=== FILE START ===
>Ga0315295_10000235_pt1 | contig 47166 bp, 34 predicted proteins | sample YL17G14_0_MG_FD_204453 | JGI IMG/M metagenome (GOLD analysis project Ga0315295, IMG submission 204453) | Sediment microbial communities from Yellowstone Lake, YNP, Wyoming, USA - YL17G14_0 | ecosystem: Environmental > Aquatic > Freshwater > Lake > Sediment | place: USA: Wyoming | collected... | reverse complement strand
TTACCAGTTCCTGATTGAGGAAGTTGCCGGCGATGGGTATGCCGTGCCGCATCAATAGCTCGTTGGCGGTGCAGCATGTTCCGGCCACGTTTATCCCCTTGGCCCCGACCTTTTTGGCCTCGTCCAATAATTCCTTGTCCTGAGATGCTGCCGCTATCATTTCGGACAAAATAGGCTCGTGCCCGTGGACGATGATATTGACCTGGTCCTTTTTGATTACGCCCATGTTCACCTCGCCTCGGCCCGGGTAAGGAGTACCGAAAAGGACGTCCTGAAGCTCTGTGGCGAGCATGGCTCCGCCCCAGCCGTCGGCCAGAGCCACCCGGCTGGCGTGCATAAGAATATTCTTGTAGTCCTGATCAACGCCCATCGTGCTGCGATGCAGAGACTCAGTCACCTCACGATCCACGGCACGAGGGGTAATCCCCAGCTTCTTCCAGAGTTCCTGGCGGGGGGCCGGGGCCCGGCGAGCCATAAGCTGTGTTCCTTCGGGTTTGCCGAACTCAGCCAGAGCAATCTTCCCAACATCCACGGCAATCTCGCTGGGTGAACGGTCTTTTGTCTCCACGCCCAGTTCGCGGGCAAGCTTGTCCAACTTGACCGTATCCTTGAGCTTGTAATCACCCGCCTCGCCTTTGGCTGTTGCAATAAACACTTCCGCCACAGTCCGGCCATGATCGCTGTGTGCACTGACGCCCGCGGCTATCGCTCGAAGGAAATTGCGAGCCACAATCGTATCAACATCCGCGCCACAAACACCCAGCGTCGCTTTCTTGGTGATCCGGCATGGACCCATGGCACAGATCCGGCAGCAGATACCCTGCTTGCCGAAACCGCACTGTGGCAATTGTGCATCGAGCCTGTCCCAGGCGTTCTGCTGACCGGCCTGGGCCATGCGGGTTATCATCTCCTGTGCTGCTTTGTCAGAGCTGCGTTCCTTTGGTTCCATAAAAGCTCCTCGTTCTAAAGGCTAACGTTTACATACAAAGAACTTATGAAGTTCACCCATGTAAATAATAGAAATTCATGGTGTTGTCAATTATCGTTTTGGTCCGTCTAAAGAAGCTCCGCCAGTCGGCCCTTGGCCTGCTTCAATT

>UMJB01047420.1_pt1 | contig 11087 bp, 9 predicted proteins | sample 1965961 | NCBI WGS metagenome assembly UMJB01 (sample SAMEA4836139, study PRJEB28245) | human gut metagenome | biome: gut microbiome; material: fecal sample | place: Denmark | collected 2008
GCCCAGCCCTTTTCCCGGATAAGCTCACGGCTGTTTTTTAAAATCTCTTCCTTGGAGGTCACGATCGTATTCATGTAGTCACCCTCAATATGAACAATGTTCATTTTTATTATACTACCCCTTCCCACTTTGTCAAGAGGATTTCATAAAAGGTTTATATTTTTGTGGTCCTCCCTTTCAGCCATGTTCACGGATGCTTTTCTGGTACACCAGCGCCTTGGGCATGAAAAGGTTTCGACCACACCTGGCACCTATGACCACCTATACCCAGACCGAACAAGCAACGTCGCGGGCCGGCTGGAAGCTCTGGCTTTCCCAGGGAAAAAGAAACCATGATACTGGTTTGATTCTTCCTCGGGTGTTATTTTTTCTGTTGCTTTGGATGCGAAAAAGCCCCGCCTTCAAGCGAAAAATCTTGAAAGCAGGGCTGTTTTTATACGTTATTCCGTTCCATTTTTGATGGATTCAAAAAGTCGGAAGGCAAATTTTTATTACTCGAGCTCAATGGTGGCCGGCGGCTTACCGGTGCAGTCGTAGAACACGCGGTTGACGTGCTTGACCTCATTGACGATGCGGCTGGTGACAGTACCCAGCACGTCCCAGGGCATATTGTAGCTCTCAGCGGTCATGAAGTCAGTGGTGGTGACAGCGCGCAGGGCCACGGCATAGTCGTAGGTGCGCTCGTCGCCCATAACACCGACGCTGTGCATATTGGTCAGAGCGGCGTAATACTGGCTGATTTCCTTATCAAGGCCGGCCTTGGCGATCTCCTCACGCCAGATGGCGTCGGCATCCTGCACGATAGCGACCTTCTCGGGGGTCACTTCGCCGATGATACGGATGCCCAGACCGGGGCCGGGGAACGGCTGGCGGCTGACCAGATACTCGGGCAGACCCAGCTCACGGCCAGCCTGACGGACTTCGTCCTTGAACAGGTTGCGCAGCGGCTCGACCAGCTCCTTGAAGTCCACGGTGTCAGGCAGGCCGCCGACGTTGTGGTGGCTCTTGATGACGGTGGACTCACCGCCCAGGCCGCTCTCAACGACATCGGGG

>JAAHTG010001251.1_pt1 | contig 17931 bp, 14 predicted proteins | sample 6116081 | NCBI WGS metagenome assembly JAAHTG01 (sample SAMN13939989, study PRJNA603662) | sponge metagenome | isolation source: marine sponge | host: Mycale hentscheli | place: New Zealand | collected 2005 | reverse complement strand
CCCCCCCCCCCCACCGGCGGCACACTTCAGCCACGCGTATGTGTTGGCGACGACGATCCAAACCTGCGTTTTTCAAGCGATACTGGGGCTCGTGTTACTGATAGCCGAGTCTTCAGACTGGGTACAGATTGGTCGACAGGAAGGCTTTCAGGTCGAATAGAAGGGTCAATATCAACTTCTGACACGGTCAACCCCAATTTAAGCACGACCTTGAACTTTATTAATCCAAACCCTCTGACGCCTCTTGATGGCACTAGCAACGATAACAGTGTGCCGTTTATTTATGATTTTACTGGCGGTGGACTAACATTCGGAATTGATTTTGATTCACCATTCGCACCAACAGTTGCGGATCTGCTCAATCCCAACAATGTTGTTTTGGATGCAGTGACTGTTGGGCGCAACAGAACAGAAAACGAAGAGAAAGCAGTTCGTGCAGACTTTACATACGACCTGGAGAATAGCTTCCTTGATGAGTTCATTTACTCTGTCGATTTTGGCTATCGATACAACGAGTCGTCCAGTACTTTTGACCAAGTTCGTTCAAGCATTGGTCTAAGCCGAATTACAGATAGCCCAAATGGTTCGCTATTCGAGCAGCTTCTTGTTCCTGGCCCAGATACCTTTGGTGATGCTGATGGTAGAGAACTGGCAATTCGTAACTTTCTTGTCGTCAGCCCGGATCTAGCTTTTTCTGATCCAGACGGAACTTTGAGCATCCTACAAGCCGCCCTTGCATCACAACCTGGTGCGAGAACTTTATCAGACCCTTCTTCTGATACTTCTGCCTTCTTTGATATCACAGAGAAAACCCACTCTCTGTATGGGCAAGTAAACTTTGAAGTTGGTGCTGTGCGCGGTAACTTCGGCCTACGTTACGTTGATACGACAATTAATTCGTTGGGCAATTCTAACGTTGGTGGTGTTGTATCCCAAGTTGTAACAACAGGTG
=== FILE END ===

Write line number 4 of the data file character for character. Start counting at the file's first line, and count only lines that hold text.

GCCCAGCCCTTTTCCCGGATAAGCTCACGGCTGTTTTTTAAAATCTCTTCCTTGGAGGTCACGATCGTATTCATGTAGTCACCCTCAATATGAACAATGTTCATTTTTATTATACTACCCCTTCCCACTTTGTCAAGAGGATTTCATAAAAGGTTTATATTTTTGTGGTCCTCCCTTTCAGCCATGTTCACGGATGCTTTTCTGGTACACCAGCGCCTTGGGCATGAAAAGGTTTCGACCACACCTGGCACCTATGACCACCTATACCCAGACCGAACAAGCAACGTCGCGGGCCGGCTGGAAGCTCTGGCTTTCCCAGGGAAAAAGAAACCATGATACTGGTTTGATTCTTCCTCGGGTGTTATTTTTTCTGTTGCTTTGGATGCGAAAAAGCCCCGCCTTCAAGCGAAAAATCTTGAAAGCAGGGCTGTTTTTATACGTTATTCCGTTCCATTTTTGATGGATTCAAAAAGTCGGAAGGCAAATTTTTATTACTCGAGCTCAATGGTGGCCGGCGGCTTACCGGTGCAGTCGTAGAACACGCGGTTGACGTGCTTGACCTCATTGACGATGCGGCTGGTGACAGTACCCAGCACGTCCCAGGGCATATTGTAGCTCTCAGCGGTCATGAAGTCAGTGGTGGTGACAGCGCGCAGGGCCACGGCATAGTCGTAGGTGCGCTCGTCGCCCATAACACCGACGCTGTGCATATTGGTCAGAGCGGCGTAATACTGGCTGATTTCCTTATCAAGGCCGGCCTTGGCGATCTCCTCACGCCAGATGGCGTCGGCATCCTGCACGATAGCGACCTTCTCGGGGGTCACTTCGCCGATGATACGGATGCCCAGACCGGGGCCGGGGAACGGCTGGCGGCTGACCAGATACTCGGGCAGACCCAGCTCACGGCCAGCCTGACGGACTTCGTCCTTGAACAGGTTGCGCAGCGGCTCGACCAGCTCCTTGAAGTCCACGGTGTCAGGCAGGCCGCCGACGTTGTGGTGGCTCTTGATGACGGTGGACTCACCGCCCAGGCCGCTCTCAACGACATCGGGG